In Fig. 1b, the phylogenetic analysis and observed MLSA distance (0.002) confirmed that Streptomyces aminophilus NRRL ISP-5186T is a later heterotypic synonym of Streptomyces cacaoi subsp. cacaoi NRRL B-1220T as proposed earlier by Lanoot et al. (2002) based on SDS-PAGE of proteins. It can also be seen that Streptomyces ochraceiscleroticus CGMCC 4.1096T is equivalent to both S. ochraceiscleroticus NRRL ISP-559T and Streptomyces violens NRRL ISP-5597T but not S. violens CGMCC 4.1786T which will require sequencing of additional type strains of S. violens from other collections to clarify the taxonomic status of this species.

In Fig. 1c, it was confirmed that Streptomyces spitsbergensis NRRL B-24285T is a later synonym of Streptomyces baldaccii NRRL B-3500T as proposed by Hatano et al. (1997) but the present study supports the revival of Streptomyces griseoverticillatus because it does not appear to represent a later synonym of Streptomyces cinnamoneus as Hatano et al. (1997) proposed. Streptomyces sapporonensis DSM 41675T appears to be a later synonym of S. griseoverticillatus DSM 40507T. It can be observed that Streptomyces alboverticillatus NRRL B-24281T has the later synonyms Streptomyces griseocarneus NRRL B-1350T and Streptomyces septatus NRRL ISP-5577T, Streptomyces abikoensis CGMCC 4.1662T has the later synonym Streptomyces kashmirensis NRRL B-3103T and Streptomyces mashuensis DSM 40221T has the later synonym Streptomyces kishiwadensis NRRL B-12326T. Streptomyces cinnamoneus subsp. albosporus NRRL B-5624 appears to represent a distinct species and S. cinnamoneus subsp. lanosus NRRL B-24290 and S. cinnamoneus subsp. sparsus NRRL B-24291 appear to represent a single new species but it is necessary to determine draft genome sequences for all of the Streptomyces cinnamoneus subspecies for genomic DDH comparisons along with morphological and physiological characterisation before these formal descriptions can be prepared.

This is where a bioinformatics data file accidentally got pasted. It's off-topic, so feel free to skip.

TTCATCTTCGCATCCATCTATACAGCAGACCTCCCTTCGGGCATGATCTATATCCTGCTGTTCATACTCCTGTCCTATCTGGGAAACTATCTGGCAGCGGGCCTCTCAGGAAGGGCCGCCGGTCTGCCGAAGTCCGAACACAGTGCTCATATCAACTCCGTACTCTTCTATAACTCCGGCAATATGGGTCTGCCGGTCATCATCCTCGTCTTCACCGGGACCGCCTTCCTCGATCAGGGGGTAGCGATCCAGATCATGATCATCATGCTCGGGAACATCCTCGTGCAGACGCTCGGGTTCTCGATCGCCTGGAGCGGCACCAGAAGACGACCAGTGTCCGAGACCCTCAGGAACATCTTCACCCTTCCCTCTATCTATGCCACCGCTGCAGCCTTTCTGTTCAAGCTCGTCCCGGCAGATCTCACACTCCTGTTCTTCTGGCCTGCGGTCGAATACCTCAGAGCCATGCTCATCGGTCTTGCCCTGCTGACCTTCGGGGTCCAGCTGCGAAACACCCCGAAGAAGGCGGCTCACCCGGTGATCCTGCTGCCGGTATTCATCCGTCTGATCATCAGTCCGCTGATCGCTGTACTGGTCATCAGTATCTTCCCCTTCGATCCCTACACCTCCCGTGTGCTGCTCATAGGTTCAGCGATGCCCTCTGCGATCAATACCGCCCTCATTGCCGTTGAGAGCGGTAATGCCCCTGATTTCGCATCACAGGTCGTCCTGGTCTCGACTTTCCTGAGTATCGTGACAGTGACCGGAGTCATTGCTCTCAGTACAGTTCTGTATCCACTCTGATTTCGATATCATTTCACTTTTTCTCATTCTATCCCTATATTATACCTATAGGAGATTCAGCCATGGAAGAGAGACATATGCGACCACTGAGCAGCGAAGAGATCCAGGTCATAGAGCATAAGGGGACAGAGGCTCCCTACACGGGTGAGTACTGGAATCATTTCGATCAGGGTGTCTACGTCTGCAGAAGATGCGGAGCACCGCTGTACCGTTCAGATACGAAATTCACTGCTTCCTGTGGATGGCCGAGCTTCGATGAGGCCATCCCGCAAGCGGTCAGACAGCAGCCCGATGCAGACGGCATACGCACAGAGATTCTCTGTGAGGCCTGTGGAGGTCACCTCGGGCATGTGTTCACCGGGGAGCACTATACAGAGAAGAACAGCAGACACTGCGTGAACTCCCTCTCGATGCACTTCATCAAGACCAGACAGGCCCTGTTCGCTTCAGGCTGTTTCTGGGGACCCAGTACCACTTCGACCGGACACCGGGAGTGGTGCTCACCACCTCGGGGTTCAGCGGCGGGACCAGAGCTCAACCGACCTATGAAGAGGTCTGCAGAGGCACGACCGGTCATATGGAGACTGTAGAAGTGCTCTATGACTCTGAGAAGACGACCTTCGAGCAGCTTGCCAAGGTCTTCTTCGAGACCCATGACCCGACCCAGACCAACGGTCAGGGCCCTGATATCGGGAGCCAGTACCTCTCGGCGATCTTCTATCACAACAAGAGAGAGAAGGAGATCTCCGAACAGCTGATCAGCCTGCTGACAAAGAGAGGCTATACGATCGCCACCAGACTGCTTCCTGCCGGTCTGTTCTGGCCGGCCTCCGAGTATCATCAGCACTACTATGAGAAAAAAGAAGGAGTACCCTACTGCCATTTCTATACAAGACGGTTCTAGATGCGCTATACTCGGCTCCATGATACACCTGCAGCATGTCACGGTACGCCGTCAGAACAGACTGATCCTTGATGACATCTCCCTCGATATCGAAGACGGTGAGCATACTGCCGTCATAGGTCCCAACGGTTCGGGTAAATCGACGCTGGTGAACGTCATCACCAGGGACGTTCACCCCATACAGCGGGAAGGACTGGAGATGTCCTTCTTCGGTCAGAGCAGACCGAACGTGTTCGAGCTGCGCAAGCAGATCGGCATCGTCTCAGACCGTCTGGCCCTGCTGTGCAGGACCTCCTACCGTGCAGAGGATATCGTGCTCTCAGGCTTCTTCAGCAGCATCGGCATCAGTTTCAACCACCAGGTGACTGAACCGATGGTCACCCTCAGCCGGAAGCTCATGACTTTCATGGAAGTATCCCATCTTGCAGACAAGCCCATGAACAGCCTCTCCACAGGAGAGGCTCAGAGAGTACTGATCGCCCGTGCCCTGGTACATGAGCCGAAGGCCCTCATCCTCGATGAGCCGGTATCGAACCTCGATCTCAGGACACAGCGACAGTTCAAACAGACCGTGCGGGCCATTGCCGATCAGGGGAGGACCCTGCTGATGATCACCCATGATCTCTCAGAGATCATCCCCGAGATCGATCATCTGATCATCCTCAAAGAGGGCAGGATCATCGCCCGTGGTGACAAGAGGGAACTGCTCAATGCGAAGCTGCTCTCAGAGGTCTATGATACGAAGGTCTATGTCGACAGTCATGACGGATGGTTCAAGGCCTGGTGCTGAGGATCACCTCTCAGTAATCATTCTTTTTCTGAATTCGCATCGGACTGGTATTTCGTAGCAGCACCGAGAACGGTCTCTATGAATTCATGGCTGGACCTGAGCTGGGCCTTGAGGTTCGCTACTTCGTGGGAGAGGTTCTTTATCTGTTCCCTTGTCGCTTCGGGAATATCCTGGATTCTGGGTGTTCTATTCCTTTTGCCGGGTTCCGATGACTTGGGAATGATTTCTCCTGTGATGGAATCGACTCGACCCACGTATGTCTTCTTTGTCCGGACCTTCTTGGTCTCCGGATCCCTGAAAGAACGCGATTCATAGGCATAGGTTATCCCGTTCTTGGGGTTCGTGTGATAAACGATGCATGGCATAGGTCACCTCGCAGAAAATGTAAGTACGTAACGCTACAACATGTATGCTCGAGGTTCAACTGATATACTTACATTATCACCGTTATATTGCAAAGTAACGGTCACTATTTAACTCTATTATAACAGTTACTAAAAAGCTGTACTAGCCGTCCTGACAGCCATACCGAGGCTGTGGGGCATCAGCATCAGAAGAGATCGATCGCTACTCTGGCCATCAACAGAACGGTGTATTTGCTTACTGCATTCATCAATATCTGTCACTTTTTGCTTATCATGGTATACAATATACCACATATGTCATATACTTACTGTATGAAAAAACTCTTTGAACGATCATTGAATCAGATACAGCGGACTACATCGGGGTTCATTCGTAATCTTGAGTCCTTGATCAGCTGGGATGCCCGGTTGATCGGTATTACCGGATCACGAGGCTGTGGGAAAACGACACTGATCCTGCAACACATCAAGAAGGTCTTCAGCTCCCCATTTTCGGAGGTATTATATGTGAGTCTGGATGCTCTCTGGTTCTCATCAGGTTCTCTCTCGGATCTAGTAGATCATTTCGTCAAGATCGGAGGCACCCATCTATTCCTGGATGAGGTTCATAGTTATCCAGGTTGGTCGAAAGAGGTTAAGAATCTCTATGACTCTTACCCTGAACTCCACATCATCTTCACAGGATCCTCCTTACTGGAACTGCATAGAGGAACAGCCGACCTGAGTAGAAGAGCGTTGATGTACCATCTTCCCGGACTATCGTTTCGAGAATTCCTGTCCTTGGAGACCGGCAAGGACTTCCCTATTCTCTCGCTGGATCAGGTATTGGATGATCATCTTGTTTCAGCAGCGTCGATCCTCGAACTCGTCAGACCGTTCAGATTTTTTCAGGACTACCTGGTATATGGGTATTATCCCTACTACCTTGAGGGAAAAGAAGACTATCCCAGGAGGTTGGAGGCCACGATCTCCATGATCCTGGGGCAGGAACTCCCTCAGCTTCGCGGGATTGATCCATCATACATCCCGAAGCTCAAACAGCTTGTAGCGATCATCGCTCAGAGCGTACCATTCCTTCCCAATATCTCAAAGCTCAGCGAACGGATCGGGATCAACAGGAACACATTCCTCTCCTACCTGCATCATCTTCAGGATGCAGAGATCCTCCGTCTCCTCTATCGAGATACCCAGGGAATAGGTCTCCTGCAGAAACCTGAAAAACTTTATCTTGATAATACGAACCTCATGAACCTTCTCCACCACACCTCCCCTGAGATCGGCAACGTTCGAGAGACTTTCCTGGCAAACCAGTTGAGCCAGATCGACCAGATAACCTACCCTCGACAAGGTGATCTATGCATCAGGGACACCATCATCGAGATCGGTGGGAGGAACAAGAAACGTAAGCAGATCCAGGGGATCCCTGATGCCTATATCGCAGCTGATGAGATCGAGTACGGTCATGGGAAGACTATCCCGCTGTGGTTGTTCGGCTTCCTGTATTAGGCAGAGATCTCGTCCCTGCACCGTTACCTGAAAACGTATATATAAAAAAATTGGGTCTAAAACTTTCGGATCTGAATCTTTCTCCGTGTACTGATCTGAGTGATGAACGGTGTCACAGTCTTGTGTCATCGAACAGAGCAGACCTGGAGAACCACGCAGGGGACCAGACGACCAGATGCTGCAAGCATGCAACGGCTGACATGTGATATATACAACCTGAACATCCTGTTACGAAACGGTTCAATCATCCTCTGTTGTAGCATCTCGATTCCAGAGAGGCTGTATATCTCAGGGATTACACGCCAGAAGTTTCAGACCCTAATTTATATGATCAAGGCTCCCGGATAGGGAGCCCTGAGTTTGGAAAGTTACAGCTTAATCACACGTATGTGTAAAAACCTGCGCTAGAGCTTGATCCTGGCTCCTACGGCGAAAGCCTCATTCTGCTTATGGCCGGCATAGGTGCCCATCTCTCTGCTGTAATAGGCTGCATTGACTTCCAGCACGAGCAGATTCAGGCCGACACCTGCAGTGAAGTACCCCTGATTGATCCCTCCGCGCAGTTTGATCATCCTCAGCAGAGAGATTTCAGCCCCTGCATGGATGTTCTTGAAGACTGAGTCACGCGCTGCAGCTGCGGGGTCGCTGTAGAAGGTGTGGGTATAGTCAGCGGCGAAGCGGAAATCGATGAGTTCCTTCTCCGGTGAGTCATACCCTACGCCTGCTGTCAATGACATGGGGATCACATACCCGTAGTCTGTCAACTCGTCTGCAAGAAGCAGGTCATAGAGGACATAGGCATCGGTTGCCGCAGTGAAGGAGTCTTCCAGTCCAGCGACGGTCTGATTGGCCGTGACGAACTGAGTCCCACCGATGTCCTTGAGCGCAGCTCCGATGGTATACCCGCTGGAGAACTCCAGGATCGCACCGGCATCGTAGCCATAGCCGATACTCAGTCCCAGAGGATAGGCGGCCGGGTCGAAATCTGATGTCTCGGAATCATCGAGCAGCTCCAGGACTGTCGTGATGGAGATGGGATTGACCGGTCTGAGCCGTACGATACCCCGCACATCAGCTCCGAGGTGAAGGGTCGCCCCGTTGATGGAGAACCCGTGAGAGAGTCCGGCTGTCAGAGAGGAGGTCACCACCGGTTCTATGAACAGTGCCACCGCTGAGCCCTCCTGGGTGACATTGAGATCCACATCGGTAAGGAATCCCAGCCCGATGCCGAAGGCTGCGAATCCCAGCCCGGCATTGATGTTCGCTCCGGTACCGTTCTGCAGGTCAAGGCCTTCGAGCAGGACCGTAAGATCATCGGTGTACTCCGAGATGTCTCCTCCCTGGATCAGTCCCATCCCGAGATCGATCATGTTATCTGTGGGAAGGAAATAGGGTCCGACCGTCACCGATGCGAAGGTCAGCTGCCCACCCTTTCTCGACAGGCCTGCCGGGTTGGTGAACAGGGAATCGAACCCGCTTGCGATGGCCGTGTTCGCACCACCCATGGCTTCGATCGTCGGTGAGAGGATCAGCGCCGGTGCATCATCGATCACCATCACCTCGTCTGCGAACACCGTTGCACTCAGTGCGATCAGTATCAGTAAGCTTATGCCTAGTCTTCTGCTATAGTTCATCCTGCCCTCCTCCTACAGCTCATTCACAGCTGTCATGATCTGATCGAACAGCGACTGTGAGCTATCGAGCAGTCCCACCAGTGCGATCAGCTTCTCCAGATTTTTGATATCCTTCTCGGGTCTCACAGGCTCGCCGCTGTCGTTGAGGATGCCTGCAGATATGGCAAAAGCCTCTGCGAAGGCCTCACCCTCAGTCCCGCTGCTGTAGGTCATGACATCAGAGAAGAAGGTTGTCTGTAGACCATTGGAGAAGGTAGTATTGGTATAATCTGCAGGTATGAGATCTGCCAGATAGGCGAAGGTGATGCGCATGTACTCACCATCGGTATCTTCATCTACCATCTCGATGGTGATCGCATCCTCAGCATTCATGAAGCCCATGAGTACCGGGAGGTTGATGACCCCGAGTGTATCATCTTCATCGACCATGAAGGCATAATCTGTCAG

In Fig. 1d, it was confirmed that Streptomyces laceyi CGMCC 4.1832T and Streptomyces spheroides NRRL 2449T represent later synonyms of Streptomyces niveus NRRL 2466T as proposed by Tamura et al. (2008). It was also confirmed that Streptomyces fradiae NRRL B-1195T is an earlier synonym of Streptomyces roseoflavus NRRL B-2789T as proposed by Lanoot et al. (2004). This section of the tree supports that Streptomyces aureocirculatus NRRL B-3324T (and NRRL ISP-5386T) has the later synonym Streptomyces glomeroaurantiacus NRRL B-3375T, Streptomyces coerulescens CGMCC 4.1597T has the later synonym Streptomyces coeruleofuscus NRRL B-5417T and Streptomyces angustmyceticus CGMCC 4.0207T has the later synonym Streptomyces pluricolorescens CGMCC 4.0236T. The status of strain Streptomyces noursei CGMCC 4.0213T is unclear because two other type strains of S. noursei are found in the tree at the top of Fig. 1c.